A new interactive tool shows Kelowna has more bicycle paths per kilometre of roadway than any other B.C. city.

It’s one of the measures that used to show how cycle-friendly communities are in B.C.

The Cycling Infrastructure in B.C. tool, released Oct. 6, shows that Kelowna has 149 metres of cycling infrastructure for each of its 1,626 km of roads.

Surrey is second on that list at 123.2 metres for each of its 4,375 km of road.

Other cities in the Thompson-Okanagan region fall well short.

Kamloops has 34 metres per each of its 1,755 km of roadways. Penticton fares better at 50.7 metres over its 449.4 km of roadways.

Far behind are Vernon at 7.1 metres (564 km of roads) and West Kelowna at 3.9 metres (846 km of roads).

The tool also shows total kilometres of cycling infrastructure, broken down by comfort levels.

Surrey has the most bike infrastructure of any city at 539.1 km. But, given its size (324 square km) and amount of roadways, that’s understandable.

Vancouver is second with 340.8 km while Kelowna (260 square km) comes in third at 242.3.

Again, the rest of the Thompson-Okanagan falls way behind.

Kamloops has 59.7 km of bike infrastructure, Penticton 22.7 km, Vernon 4 km and West Kelowna is listed at 3.3 km.

The tool breaks down the kind of infrastructure cities provide into three “comfort” classes.

High comfort includes cycle tracks (lanes physically separated from roadways), bike-only pathways and local street bikeways (usually residential streets), of which Kelowna has 25.7 km.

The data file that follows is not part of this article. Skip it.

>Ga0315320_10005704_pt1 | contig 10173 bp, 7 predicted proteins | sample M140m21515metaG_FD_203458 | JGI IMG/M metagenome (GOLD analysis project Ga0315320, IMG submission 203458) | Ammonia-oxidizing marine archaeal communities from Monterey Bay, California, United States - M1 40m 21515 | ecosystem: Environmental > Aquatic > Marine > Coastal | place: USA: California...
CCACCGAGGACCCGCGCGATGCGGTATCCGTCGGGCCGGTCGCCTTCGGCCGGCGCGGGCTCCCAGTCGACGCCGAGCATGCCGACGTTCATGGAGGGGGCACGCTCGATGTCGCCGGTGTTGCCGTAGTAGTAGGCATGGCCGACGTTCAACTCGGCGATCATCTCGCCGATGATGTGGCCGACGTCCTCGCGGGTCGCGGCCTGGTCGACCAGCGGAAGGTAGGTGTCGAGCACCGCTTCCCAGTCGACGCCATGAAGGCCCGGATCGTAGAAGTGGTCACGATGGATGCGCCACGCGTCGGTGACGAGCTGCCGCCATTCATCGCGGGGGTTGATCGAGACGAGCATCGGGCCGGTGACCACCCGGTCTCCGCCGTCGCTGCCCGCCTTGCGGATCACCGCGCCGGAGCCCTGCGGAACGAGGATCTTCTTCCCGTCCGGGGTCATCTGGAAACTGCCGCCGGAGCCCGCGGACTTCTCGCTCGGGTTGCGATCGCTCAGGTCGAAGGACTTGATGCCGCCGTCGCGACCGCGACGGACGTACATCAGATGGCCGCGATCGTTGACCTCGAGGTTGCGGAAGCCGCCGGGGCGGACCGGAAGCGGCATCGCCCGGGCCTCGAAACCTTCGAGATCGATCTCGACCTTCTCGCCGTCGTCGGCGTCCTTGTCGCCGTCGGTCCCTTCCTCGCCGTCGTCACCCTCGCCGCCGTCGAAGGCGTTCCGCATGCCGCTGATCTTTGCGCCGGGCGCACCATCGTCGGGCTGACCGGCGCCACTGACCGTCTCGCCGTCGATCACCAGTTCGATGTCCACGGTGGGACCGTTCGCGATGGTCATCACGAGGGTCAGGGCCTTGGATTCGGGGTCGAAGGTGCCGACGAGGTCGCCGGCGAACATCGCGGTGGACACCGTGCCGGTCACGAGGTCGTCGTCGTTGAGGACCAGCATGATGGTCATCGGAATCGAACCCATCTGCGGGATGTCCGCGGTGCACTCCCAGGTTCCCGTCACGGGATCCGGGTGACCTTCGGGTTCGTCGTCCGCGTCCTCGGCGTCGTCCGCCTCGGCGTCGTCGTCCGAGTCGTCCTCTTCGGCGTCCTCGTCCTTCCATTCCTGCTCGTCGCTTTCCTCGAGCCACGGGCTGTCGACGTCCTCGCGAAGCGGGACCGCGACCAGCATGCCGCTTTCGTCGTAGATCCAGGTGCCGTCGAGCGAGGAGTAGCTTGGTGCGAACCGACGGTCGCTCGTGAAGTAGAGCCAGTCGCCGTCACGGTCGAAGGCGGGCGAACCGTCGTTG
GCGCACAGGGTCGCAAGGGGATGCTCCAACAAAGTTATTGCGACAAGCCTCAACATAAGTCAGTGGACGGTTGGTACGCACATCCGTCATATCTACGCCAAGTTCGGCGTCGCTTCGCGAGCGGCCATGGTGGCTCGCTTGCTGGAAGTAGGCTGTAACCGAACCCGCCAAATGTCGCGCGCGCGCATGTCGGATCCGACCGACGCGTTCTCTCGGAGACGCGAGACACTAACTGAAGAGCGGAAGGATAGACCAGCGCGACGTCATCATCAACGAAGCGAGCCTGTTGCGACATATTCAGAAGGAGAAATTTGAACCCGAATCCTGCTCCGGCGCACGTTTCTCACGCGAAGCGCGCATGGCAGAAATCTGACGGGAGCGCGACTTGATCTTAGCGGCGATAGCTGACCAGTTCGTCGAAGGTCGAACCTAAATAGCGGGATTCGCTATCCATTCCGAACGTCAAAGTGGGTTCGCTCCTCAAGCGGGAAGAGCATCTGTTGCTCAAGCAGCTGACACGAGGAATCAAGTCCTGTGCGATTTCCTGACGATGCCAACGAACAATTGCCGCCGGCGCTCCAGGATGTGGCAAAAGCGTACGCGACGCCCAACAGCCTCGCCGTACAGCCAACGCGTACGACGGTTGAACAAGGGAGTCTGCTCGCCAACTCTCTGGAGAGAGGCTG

Medium comfort are multi-use paths. Kelowna has 46.3 km of those.

Low comfort refers to painted bike lanes, which make up that vast majority (170.3 km) of Kelowna’s cycling infrastructure.

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Another measure is bicycle infrastructure per person. Whistler ranks at the top with 3.9 metres per person.

Kelowna is 10th on that list at 1.9 metres per person.

Kamloops and Penticton come in at 0.7 metres per person while Vernon and West Kelowna are down at 0.1 metres per person.

The Cycling Infrastructure tool was developed by Simon Fraser University’s Cities, Health and Active Transportation Research Lab, led by Faculty of Health Sciences professor Meghan Winters.

It’s part of a nation-wide project on bicycle pathways that has to wrestle with different definitions used by different communities.

“We built this tool with the aim to address data gaps we were hearing about from municipal staff and advocates, especially in smaller communities,” Winters said in a news release.

It was built using OpenStreetMap and applied the Canadian Bikeway Comfort and Safety classification, “which acknowledges that certain types of routes are safer, and preferred by more people,” the release says.

The tool can be accessed here.

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